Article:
Keywords: representation learning, identifiability
TL;DR: Sparse perturbations of latent variables enable identifiable representation learning with arbitrary latent distributions
Abstract: The theory of representation learning aims to build methods that provably invert the data generating process with minimal domain knowledge or any source of supervision. Most prior approaches require strong distributional assumptions on the latent variables and weak supervision (auxiliary information such as timestamps) to provide provable identification guarantees. In this work, we show that if one has weak supervision from observations generated by sparse perturbations of the latent variables--e.g. images in a reinforcement learning environment where actions move individual sprites--identification is achievable under unknown continuous latent distributions. We show that if the perturbations are applied only on mutually exclusive blocks of latents, we identify the latents up to those blocks. We also show that if these perturbation blocks overlap, we identify latents up to the smallest blocks shared across perturbations. Consequently, if there are blocks that intersect in one latent variable only, then such latents are identified up to permutation and scaling. We propose a natural estimation procedure based on this theory and illustrate it on low-dimensional synthetic and image-based experiments.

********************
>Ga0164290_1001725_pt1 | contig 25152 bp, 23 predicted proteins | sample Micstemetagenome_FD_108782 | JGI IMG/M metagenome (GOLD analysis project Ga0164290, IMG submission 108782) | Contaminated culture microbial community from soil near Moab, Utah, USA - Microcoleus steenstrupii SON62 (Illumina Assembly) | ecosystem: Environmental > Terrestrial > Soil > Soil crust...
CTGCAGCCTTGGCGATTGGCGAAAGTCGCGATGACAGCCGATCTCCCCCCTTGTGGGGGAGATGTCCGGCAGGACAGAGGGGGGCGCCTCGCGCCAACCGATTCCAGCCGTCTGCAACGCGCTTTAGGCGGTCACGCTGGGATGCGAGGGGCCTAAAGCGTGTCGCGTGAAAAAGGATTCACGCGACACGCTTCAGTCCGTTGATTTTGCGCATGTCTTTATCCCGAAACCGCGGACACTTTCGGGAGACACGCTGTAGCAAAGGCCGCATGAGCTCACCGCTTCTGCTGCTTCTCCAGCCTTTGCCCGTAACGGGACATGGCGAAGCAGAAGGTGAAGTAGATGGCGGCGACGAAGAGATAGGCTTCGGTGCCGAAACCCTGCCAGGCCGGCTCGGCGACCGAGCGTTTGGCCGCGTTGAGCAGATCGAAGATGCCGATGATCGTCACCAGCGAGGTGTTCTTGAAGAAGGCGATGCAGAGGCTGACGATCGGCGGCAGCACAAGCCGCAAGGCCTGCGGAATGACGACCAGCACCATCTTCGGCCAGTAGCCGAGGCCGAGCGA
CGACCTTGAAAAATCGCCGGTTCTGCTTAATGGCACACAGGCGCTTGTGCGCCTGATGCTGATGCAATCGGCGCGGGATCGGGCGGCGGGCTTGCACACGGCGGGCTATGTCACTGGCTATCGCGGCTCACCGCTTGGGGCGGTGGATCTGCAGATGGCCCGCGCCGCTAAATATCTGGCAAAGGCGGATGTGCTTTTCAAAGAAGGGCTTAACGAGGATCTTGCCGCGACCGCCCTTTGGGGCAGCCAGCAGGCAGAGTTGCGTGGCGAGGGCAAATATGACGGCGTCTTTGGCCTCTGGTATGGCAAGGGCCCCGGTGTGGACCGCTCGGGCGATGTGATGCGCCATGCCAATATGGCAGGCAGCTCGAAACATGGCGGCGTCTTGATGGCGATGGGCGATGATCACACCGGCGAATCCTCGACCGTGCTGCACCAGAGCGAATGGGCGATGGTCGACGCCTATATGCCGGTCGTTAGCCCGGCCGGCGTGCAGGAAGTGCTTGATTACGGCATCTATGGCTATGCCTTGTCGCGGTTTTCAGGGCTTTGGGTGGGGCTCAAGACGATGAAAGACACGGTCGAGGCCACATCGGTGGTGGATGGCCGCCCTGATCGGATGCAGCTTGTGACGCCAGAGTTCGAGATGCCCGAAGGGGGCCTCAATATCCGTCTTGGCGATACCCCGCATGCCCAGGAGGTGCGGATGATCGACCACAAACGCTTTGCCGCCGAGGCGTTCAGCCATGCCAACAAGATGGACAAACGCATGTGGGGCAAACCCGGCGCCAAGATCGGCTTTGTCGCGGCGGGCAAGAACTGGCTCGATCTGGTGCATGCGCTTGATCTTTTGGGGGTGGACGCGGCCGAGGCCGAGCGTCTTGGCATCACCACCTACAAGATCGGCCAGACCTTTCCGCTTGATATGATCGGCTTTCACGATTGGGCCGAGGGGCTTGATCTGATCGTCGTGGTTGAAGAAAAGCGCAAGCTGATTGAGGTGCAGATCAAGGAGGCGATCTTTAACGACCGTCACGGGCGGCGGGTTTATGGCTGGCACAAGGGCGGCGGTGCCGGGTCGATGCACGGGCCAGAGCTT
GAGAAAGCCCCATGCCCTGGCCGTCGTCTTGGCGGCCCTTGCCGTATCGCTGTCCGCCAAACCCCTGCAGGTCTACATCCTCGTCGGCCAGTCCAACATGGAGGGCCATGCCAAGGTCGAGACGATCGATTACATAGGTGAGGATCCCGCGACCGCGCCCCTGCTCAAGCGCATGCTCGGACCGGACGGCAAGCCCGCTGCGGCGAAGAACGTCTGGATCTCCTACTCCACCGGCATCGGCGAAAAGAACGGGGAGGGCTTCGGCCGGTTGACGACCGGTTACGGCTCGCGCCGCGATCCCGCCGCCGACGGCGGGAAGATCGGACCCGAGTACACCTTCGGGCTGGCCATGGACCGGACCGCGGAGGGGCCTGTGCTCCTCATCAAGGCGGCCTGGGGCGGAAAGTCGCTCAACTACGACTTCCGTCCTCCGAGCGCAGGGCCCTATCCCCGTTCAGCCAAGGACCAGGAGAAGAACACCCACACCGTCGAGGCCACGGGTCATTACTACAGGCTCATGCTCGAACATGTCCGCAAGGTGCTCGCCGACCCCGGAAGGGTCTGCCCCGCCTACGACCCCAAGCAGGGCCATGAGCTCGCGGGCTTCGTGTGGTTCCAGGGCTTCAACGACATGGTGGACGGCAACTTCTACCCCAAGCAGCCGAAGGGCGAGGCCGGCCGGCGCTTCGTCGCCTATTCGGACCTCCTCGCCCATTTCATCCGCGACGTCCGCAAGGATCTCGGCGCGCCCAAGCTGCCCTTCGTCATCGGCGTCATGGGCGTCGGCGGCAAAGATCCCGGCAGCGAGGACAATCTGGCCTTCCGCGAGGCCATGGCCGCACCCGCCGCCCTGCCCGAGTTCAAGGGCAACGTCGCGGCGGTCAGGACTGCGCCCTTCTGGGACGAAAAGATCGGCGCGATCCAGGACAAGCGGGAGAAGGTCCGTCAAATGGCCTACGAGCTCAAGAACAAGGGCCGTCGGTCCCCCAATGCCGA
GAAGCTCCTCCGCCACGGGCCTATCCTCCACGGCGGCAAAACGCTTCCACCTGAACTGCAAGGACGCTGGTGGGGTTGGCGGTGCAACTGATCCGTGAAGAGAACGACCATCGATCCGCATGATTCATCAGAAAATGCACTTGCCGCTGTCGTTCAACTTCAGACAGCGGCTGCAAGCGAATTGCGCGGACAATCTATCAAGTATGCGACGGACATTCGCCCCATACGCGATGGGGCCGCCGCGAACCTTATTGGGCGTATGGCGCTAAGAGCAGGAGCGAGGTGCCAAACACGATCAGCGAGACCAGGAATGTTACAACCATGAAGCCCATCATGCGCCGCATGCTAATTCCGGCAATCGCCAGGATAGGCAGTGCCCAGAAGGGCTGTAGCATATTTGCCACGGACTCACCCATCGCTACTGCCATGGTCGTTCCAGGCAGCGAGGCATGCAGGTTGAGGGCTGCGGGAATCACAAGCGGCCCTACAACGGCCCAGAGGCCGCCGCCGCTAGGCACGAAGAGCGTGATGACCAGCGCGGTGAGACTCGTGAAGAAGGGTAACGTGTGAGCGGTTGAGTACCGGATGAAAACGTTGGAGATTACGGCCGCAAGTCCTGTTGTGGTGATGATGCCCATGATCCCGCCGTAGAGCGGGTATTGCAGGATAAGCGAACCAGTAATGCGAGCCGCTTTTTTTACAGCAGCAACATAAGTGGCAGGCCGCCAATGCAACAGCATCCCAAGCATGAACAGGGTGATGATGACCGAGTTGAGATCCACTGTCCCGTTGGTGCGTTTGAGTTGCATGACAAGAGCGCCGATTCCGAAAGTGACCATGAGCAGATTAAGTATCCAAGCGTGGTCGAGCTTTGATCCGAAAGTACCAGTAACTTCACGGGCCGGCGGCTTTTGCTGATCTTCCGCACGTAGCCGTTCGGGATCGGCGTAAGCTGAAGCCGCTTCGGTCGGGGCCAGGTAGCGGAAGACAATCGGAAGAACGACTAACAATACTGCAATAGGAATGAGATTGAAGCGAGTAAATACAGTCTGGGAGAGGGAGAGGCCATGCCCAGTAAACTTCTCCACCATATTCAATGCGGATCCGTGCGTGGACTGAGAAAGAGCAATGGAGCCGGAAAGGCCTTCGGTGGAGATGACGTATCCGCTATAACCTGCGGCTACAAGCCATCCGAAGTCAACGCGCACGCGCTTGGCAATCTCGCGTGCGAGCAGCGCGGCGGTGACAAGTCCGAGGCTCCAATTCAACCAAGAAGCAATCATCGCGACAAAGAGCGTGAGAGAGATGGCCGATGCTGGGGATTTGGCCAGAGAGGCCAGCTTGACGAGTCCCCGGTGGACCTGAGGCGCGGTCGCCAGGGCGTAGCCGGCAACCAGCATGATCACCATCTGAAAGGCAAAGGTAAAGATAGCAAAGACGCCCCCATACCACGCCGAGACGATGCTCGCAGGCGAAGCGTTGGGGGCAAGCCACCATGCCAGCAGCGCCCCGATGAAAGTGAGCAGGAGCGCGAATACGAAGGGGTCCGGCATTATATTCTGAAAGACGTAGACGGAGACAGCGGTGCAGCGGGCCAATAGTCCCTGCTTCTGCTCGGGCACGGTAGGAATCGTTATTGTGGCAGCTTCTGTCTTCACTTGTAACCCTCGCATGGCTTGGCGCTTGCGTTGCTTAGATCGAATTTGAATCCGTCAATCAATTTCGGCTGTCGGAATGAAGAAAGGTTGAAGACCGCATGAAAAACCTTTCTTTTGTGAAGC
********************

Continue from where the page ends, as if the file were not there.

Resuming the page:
Supplementary Material: pdf